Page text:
4. Add Sound FileAdd the sound file.
    To do this, first open the Graph Editors menu, and select Track View-Curve Editor.

    Next, double-click Sound, which is the first item under World in the Curve Editor navigation panel.
    Note: In the classroom, we found that the objects under World did not appear in the regular Curve Editor. Darn. They did appear if we opened the Mini-Curve Editor. Use the Mini version if you have this problem.)

    On the Sound Options dialog, click the Choose Sound button.

    If you saved your sound file where I told you to save it, it will appear in the list of files that appears. If not, navigate to where you saved the file , select it, and click the Open button.

    The Sound Options dialog now points to your sound file. Click OK.

  5. Select the Waveform item, which should be the second item under sound. This will show you a graphic of the sound file.

    Drag out the right border of the Curve Editor until you can see the frame number where the sound file ends. This will tell you how many frames you need for this sound file. Hint: how many frames does eleven seconds take?

    Open the Time Configuration dialog, and change the number of frames for the scene to a number a bit larger than the sound file's estimated length. If you play the animation now, you should be able to hear the entire sound file. You may want a few more frames, depending on the sound file.

    Save your scene incrementally.

  6. Now you must experiment with your model: try to make it talk. Watch this video from Autodesk to get an idea of what they think are good mouth positions for sixteen phonemes.

    What's a phoneme? Welcome to the world of Linguistics. Most written languages depend on letters, which we combine to make words. Spoken languages depend on sounds, which we also combine to make words. Those sounds are called phonemes.

    For an animator, each phoneme has a corresponding facial expression. Some phonemes are produced with the same facial expression. Try this: make the sound of a hard G, like the g in gallon, or the first g in garage. Pay attention to your mouth. Now make the sound of a K, like the c in cat. Yes, really. The c in cat is pronounced like a K, isn't it? Now that you are over that realization, pronounce each of those sounds about three times. Do you have to move your mouth in between them? No. You will probably move your tongue, but we can't see that on a model. (For those who are aware of it, I will acknowledge that there is more than one way to pronounce a K, but the facial expression is not significantly different to us for today's assignment.)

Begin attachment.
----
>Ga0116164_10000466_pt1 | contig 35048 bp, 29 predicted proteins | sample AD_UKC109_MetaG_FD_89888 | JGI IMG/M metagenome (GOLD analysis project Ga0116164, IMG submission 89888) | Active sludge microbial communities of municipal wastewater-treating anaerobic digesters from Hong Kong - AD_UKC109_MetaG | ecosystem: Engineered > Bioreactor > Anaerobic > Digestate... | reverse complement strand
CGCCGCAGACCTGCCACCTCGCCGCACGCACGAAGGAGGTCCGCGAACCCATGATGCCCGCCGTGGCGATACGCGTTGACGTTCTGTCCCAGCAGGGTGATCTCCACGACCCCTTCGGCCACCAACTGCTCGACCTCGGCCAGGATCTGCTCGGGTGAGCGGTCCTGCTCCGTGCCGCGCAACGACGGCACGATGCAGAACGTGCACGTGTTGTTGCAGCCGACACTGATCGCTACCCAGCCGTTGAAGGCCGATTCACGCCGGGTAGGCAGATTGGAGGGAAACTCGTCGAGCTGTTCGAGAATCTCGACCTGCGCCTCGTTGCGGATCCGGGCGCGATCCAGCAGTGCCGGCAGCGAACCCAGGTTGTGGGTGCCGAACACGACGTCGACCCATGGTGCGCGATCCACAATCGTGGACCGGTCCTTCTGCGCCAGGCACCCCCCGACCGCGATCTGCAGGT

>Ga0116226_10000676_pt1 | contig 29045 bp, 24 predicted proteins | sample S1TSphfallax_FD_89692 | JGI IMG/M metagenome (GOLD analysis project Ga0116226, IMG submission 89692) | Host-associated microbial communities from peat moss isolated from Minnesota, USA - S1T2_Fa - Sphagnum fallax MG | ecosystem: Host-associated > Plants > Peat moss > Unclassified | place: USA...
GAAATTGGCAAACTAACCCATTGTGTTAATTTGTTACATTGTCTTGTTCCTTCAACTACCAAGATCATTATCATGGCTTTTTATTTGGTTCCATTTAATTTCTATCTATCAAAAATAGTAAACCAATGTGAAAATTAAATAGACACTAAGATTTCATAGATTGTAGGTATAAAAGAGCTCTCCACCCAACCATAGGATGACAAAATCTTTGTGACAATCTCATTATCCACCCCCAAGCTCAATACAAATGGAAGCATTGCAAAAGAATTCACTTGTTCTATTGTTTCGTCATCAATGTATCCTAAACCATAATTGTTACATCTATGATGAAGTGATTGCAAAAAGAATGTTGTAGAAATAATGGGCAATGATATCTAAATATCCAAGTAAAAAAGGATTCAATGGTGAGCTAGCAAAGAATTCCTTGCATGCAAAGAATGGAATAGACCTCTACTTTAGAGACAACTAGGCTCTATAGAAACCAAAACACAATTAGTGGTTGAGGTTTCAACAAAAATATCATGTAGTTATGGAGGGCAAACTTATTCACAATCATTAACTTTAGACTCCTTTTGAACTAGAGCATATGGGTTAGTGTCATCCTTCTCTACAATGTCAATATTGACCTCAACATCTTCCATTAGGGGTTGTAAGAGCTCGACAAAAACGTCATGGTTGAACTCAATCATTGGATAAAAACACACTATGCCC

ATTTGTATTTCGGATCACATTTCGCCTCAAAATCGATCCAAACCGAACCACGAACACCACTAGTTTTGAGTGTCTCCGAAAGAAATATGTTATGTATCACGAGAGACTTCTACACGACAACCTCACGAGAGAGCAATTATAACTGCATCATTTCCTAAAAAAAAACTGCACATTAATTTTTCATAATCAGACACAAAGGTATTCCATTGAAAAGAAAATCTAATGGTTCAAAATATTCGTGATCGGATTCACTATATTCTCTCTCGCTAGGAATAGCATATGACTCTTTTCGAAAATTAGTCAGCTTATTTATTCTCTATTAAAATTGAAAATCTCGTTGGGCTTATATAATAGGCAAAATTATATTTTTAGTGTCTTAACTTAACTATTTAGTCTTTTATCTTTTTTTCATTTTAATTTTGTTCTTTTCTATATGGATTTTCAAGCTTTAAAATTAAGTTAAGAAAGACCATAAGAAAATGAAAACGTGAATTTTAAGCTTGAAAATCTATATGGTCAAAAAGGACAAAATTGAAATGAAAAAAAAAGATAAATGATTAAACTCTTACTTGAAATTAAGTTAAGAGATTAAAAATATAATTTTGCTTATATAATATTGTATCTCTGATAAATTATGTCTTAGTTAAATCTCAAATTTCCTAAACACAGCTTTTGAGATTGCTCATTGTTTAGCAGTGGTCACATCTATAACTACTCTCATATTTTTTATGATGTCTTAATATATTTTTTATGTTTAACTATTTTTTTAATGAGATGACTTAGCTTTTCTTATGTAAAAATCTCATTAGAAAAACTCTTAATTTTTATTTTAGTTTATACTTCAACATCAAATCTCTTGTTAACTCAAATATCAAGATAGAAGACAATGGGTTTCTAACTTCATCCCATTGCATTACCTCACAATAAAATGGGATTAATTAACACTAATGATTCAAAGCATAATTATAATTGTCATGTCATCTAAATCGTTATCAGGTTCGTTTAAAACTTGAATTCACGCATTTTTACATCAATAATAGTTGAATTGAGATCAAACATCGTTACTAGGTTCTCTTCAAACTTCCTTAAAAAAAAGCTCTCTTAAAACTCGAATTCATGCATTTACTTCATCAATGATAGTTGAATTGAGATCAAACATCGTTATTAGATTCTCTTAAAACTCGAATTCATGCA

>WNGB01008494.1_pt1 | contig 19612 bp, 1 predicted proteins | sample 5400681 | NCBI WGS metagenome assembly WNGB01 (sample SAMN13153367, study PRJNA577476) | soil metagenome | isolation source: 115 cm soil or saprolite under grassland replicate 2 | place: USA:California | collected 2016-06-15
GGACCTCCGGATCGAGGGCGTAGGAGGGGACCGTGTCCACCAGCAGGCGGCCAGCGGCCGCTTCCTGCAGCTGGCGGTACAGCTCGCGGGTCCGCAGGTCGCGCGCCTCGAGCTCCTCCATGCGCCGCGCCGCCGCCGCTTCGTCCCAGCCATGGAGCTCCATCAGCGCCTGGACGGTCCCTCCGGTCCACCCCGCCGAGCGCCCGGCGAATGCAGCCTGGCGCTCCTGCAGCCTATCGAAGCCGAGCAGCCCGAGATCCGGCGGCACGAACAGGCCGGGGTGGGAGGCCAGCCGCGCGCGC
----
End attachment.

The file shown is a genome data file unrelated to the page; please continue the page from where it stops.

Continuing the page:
The image on the right appears in the Autodesk tutorial that I just recommended to you. The narrator explains the situation. You have a sound file. You need to determine the sounds that are being made, and the corresponding position you want your model's mouth, lips, jaws, etc. to be in for each moment of the dialog. Ideally, you want to create a set of reference positions for your model, like the set in this image, so you can be consistent with your puppetry. Be consistent, but not robotic.

    Should you always use exactly the same facial expression for each phoneme? No. The expression you choose should also relate to the character's emotional state. Alert, animated, tired, angry, happy... emotions affect our speech and should affect your model's speech as well. Once you get a feel for the phonemes, you will want to add acting skills to the puppet as well.